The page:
“Why is she staring at me?” Chane wondered. The seat he had occupied on the second row close to the teacher’s table was suddenly uncomfortable. “I told you not to ask Sir Teacher a question. Now see, everyone is staring at you” Kofi whispered from the side. It was true, the entire class was now staring at Chane pondering why the fellow had dared to ask a question. Chane felt all the regret in the world sinking in and wished for the wooden bench on which he sat to turn into a tree and perhaps swallow and make him a leaf. He felt very ashamed. As if the dire silence and intense gazing was not enough to antagonize his morning, he laughed. The teacher burst forth in a thunderous mocking laughter and the entire class followed suit. Overwhelmed, Chane slid and cradled himself underneath the two sitter table. As he cried, he made a vow never to stand up in any classroom he would sit in to ask any question ever again.
That was ten years ago. Chane, now fourteen was the most slender of the boys in his class. He always sat the back of the class in the corner, all in avoidance of the fuss that teachers are and the trauma from being spotted, only to be questioned. As he returned from his flashback of that fateful day. Chane resigned in defeat. This Chemistry teacher had not helped him understand why the Bunsen burner burns with a blue flame and then when she twisted something somewhere, it burned with a yellow flame. As if not enough, she asked the class how the Bunsen burner was similar to a charcoal stove. He tried to imagine how a small metallic thing which was the size of two straws could compare to Aunt Petwa’s sigiri. Strangely, the latter which could make very hot porridge in a matter of 20 minutes couldn’t boil some hot water for a bath on the days when it would rain heavily early morning. Aunt Petwa would always say that the stove is tired whenever he would ask to boil some water.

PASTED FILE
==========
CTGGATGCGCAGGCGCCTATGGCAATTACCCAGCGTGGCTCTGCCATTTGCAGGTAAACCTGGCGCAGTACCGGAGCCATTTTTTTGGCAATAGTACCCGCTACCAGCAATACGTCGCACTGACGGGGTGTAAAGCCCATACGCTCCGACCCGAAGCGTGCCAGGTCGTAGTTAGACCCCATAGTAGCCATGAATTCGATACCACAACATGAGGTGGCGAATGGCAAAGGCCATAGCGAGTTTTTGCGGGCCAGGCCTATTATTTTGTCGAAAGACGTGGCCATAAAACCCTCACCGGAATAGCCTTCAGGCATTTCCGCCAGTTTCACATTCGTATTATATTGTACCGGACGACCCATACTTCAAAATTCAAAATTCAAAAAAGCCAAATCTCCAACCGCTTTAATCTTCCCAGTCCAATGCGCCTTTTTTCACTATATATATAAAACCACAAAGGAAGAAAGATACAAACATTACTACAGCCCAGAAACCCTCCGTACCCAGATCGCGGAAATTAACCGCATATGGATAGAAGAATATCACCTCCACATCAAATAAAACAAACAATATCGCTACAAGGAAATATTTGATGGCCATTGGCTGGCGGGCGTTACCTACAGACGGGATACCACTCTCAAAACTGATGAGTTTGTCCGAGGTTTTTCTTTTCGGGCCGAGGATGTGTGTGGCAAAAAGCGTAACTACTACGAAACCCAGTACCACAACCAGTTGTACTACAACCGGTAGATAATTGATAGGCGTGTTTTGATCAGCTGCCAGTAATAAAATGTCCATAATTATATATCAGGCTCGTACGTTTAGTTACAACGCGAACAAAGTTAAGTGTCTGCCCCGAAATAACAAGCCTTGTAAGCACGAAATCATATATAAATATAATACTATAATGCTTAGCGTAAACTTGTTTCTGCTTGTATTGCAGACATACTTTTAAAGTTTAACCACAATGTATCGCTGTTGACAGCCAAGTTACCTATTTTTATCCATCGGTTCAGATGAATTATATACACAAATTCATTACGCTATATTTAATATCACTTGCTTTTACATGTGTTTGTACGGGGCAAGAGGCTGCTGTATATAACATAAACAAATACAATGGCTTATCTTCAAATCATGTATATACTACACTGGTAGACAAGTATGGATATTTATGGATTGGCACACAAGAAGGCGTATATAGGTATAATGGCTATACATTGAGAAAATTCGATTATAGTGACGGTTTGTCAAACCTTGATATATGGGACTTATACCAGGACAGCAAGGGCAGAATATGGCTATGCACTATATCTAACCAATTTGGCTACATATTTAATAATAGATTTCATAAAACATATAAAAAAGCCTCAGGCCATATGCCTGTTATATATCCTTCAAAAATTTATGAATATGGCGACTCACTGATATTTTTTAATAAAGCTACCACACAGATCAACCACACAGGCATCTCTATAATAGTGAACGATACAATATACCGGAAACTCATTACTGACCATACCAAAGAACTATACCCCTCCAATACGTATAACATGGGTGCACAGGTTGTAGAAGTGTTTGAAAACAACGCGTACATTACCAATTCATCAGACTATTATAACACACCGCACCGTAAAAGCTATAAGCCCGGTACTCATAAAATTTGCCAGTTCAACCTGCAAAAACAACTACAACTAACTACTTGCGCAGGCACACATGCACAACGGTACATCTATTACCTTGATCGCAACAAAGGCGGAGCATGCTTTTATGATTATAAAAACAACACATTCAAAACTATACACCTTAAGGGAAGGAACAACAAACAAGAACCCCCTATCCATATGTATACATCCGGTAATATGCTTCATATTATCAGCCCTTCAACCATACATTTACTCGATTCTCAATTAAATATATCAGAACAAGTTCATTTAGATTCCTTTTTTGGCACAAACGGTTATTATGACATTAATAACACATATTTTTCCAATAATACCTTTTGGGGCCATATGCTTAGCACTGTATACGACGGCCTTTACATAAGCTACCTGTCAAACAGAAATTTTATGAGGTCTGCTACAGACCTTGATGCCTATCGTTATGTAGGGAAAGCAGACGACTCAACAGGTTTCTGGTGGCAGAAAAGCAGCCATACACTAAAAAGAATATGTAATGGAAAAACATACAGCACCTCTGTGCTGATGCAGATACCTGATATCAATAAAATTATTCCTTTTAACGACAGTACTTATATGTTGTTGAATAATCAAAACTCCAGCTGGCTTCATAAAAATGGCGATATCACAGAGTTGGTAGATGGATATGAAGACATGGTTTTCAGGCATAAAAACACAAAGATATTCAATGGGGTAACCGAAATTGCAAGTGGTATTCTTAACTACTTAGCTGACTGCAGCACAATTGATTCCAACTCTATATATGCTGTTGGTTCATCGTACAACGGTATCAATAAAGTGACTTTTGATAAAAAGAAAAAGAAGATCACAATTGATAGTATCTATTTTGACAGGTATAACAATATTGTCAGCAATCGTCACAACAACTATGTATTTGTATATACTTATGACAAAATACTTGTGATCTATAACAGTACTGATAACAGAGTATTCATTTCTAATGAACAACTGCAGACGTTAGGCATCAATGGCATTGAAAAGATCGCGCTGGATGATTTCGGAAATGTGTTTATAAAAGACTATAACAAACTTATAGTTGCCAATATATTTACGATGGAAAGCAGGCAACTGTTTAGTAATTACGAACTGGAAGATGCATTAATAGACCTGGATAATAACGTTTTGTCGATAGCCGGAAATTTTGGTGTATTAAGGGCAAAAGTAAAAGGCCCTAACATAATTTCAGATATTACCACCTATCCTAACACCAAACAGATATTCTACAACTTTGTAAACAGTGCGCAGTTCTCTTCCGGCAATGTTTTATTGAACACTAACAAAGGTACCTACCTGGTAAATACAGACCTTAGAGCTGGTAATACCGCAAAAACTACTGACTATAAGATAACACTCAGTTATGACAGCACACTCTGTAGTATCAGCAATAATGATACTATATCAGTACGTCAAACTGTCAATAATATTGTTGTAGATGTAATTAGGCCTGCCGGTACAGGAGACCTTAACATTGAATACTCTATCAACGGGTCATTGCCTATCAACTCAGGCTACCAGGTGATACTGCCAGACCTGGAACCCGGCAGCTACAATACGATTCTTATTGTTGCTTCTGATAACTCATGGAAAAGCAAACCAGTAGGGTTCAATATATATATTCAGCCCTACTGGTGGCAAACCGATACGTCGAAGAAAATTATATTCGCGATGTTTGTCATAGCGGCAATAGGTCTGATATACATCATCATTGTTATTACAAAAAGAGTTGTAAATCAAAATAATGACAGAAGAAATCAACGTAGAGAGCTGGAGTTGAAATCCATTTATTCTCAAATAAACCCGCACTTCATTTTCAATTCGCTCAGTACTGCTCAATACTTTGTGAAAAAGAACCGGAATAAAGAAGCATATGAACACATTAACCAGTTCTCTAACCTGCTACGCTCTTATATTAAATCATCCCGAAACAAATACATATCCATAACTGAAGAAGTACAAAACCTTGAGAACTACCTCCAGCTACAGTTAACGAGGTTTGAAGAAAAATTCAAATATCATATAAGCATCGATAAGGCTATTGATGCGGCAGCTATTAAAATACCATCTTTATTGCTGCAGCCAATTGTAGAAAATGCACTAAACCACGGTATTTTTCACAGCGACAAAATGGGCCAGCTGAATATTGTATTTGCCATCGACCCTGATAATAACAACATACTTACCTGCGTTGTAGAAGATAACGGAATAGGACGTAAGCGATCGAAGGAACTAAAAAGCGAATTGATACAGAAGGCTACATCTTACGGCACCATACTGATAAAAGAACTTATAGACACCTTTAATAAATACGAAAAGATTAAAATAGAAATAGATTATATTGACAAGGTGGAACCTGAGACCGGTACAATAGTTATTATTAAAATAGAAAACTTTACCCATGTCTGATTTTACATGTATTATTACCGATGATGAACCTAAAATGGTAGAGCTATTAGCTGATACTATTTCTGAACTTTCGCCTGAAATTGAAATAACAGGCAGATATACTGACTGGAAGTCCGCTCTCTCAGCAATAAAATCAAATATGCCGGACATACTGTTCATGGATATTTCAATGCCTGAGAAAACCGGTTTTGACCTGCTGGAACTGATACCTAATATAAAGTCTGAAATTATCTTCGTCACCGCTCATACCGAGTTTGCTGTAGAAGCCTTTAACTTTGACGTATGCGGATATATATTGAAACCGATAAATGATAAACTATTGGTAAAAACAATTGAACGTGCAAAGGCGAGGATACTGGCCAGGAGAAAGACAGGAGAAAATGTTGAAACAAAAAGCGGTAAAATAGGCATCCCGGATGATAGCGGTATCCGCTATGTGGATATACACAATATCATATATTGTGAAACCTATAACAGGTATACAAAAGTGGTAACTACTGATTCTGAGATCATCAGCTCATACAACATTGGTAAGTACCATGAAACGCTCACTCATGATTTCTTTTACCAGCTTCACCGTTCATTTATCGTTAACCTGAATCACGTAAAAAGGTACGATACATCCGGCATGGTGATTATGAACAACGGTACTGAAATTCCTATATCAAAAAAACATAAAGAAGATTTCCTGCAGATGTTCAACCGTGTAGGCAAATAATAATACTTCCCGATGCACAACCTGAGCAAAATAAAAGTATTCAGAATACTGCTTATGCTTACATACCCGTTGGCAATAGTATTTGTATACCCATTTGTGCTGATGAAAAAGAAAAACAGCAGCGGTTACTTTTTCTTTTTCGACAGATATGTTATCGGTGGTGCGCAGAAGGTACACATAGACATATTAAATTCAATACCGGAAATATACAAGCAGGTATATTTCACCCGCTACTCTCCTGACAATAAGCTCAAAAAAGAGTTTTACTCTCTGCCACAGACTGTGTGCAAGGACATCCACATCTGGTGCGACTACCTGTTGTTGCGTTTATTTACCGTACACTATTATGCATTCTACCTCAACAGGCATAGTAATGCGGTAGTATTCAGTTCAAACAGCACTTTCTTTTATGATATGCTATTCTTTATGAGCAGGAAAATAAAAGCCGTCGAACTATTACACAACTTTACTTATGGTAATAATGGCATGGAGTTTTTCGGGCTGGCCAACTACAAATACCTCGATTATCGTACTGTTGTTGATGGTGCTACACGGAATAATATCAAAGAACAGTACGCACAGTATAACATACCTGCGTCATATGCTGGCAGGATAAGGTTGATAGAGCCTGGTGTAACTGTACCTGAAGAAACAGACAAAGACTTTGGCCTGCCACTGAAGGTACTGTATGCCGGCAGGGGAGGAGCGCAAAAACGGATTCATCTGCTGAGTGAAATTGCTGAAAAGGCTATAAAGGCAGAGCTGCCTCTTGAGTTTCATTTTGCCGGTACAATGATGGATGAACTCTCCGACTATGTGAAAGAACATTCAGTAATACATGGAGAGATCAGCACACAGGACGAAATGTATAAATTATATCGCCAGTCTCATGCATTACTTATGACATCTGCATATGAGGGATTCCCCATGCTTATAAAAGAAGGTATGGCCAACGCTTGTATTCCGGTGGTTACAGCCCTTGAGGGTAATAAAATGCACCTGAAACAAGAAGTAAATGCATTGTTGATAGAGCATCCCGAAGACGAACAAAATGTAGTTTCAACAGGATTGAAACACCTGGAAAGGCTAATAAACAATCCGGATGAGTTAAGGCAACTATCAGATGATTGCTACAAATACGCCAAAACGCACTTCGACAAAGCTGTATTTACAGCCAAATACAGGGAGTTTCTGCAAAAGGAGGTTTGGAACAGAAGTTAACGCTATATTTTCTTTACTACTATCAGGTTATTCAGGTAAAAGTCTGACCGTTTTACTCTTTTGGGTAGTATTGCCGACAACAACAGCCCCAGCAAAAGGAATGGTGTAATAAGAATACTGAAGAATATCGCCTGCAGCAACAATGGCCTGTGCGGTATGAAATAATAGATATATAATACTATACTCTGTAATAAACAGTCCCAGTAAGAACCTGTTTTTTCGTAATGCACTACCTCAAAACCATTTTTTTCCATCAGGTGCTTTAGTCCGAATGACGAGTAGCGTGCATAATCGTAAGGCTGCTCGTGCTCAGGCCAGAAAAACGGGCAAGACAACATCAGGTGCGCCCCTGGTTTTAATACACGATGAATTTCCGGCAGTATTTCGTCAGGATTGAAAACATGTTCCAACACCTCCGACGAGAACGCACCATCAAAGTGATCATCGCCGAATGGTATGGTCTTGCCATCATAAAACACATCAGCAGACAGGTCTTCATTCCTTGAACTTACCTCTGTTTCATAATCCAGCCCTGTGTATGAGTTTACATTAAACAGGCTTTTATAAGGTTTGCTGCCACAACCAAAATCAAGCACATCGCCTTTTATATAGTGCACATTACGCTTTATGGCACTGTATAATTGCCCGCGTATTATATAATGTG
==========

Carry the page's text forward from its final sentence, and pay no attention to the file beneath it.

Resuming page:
Recovering from his thoughts with a loud sigh, Chane caught the teacher’s attention. “Yes. That small boy in the corner, why are you over breathing our oxygen and not telling us the answer. Tell us a good answer or else, take your whistle like nostrils and take all the oxygen in the school compound and not from my class room.” Some students started snickering at “mama acid,” the chemistry teacher’s comment. Chane’s breath caught in his chest. He wasn’t even sure if he could breathe in anymore and in a very meek tone, he replied, “the Bunsen burner is small and it is for chemistry laboratories in a school. The charcoal stove is bigger and it is for cooking food in a kitchen.” Before he could even finish his statement, the whole class was breathless from laughter. Mama acid rolled her eyes and picked on another student who quickly replied, “the burner has a non-luminous flame while the stove has a luminous flame. The entire class applauded the brilliant answer and soon enough, the chemistry lesson was over and it was time to go home.

As the school hallways cleared, the school plumber “old man moon” was collecting his tools to retire for the day. Chane tried to sneak past him but the old man said, “Another outlaw, huh. You have a fire to learn young man, but you are too timid. People are always going to laugh but don’t let that stop you from learning. Don’t let your fellow scholars belittle and prevent you from getting knowledge. It is a school after all. Aren’t you all here to learn?” Chane turned back to look at the oldman’s figure receding towards the school’s back door. The backdoor closed with an irritating rusty screech, but Chane could care less, he merely stared at the door, perplexed and speechless.
To be continued… Written by: Melissa L. Takuwa Aka: mellow.

About the author

My name is Takuwa Melissa Lynette,a medical student at Kampala International University Western Campus am a mental health activist and I enjoy reading,taking walks and having conversations with people

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